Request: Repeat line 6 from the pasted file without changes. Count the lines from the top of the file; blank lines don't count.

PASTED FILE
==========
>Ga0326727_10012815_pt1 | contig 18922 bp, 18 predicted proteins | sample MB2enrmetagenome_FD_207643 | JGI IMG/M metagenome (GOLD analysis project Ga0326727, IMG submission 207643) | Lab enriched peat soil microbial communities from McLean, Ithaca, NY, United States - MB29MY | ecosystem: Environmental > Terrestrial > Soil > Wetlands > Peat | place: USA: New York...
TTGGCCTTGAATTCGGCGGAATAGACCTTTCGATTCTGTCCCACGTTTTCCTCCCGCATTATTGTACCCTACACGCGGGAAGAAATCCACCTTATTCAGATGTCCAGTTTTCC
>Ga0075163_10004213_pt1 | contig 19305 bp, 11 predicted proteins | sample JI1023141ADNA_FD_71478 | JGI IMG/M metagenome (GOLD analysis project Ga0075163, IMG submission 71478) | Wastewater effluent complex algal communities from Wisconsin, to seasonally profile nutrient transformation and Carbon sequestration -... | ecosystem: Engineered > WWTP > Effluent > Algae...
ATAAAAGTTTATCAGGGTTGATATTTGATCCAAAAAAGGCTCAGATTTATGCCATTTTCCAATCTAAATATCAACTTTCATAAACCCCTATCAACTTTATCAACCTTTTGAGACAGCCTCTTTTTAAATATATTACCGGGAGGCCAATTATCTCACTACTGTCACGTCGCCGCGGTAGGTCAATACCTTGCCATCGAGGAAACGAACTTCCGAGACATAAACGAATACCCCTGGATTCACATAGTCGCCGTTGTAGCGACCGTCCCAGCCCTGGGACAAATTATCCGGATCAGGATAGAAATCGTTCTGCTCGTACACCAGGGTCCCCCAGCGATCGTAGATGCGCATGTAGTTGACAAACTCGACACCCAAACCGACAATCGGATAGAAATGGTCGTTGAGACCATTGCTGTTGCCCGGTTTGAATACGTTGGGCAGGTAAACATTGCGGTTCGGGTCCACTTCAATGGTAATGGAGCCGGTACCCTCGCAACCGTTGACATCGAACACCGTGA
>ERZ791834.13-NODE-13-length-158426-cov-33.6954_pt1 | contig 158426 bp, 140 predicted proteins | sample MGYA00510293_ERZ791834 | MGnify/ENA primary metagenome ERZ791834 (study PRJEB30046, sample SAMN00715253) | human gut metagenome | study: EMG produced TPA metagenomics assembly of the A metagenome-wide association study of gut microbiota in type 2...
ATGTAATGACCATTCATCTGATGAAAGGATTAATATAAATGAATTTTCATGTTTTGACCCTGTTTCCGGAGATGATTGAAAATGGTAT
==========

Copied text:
ATGTAATGACCATTCATCTGATGAAAGGATTAATATAAATGAATTTTCATGTTTTGACCCTGTTTCCGGAGATGATTGAAAATGGTAT